In IRS General Counsel Memorandum 39617, the IRS examined whether investment incentives granted by the Netherlands, called WIR awards, should be treated as a reduction in Dutch income taxes paid or accrued for the purposes of the US FTC. As a background, the WIR bonus incentive was changed in 1986 by the Netherlands. Before 1986, taxpayers were allowed to offset their WIR premium payments against income tax, with any excess being reimbursed to the taxpayer. However, for years after the change in law came into force, the benefit of the bonuses would continue to offset the income tax liability but would no longer be recoverable electricity– –Period Income tax. Transfers and transfers were allowed but only at the rate of income tax for the period in which the credits were transferred. The WIR premium incentive has been calculated with reference to the level of investment by the Dutch in qualifying Dutch assets Taxpayer.

In this case, the IRS determined that for the years in which the taxpayer was only able to claim WIR premiums through crediting or offsetting against the Dutch income tax assessment, the tax amount offset by the premium credit could not be credited in the USA. However, the IRS also found years that the credit was "refundable". The amount of benefit should be considered a tax paid and thus qualify for the United States. FTC.

These agencies support the position, under the law and regulation, that a local tax could be considered paid and thus offset against US tax even if it is offset through a "refundable" tax credit. As a result, US multinational taxpayers operating in a country with refundable credits may have the option to increase their US FTC while paying less cash taxes in that country. Such a taxpayer could also foreseeably lower its effective tax rate for financial reporting purposes. However, the proposed regulation for 2020 can change this when it is finalized Result.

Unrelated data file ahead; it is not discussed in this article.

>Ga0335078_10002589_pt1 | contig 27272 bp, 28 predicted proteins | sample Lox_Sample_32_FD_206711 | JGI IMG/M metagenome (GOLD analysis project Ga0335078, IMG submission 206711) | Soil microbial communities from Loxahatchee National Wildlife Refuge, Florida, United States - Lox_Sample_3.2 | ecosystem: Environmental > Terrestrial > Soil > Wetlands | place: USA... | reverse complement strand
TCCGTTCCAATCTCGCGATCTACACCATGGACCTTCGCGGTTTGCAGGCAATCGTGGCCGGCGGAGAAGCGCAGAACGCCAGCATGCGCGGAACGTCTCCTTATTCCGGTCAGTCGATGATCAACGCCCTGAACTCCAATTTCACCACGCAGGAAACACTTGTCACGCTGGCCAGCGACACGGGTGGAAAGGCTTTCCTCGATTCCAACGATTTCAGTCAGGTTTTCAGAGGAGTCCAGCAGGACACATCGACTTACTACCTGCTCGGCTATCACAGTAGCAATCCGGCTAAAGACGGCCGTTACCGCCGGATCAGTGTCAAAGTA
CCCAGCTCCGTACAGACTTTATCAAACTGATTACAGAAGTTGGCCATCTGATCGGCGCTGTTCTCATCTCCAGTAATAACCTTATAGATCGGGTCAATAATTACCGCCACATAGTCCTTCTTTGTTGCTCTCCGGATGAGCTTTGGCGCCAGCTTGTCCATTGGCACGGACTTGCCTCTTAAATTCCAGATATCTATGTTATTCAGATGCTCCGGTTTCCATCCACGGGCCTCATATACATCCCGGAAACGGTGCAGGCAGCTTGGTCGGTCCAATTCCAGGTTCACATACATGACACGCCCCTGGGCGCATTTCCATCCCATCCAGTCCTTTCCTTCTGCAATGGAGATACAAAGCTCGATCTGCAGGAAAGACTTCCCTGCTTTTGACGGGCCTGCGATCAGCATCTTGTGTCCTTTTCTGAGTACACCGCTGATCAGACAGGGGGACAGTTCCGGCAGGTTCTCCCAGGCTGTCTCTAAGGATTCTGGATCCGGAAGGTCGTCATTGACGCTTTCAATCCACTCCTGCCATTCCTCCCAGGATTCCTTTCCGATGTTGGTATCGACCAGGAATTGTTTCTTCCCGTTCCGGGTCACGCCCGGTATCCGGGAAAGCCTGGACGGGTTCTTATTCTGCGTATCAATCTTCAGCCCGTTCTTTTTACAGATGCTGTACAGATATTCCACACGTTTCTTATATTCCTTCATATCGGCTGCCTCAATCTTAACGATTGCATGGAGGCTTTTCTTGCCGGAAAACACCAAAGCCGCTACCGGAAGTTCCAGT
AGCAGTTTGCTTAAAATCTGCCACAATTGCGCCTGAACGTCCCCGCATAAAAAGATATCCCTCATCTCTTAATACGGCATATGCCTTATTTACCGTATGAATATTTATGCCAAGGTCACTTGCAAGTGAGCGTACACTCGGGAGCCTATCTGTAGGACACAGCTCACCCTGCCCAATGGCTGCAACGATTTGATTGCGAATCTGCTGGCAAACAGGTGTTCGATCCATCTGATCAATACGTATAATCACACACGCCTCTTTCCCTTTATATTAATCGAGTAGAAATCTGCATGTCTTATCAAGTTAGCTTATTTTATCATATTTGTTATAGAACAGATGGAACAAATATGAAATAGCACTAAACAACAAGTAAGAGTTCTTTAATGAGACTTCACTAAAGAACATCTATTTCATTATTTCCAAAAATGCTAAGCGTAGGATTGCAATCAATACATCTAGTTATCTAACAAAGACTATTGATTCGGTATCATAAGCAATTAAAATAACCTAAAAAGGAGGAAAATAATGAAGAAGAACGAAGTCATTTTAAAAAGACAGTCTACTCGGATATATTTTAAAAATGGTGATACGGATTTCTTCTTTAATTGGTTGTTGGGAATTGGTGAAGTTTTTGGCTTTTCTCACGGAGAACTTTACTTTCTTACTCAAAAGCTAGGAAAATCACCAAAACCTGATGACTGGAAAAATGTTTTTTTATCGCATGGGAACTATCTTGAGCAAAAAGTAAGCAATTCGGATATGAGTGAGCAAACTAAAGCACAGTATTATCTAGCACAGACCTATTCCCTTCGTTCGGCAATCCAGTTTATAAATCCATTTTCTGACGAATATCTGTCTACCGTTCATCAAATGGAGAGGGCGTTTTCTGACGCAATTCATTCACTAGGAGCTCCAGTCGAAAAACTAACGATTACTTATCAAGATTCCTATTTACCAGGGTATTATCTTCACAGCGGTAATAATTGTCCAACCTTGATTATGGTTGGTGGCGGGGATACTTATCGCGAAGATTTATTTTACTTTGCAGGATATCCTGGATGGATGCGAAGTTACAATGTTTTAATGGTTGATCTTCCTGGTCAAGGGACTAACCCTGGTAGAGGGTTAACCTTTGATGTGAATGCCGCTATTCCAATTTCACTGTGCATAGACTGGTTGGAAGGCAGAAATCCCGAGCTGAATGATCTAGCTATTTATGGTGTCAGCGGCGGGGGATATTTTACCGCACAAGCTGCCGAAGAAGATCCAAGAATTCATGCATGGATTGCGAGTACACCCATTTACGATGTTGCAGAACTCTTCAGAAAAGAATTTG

Refundable FTCs and the Proposed Regulations for 2020: The preamble to the Proposed Regulations for 2020 now shows that the law is unclear in this area, including whether under foreign tax law credits are allowed calculated by reference to amounts other than foreign tax payments (e.g. as an investment or R&D tax credit) can be treated as a constructive receipt of cash by the taxpayer from abroad, followed by a constructive payment of the overseas income tax by the taxpayer. The preamble notes that "the results were sometimes different depending on whether the credit is refunded under foreign law, that is, whether taxpayers are entitled to cash payments from abroad if the credit exceeds the taxpayer's foreign income tax liability."

Citing the need for a "clear rule" for the treatment of tax credits, the 2020 proposed regulations provide that foreign income taxes will not be deemed paid when a tax credit is deducted, regardless of whether the amount of the tax credit is refunded in the cash register . This rule is intended to create security for the treatment of credited amounts. An amount eligible for credit would therefore not be treated as a constructive payment of overseas cash followed by a constructive payment of the tax, even if the chargeable amount is refunded in cash, provided that it exceeds the taxpayer's liability for the tax imposed by the tax is reduced Recognition.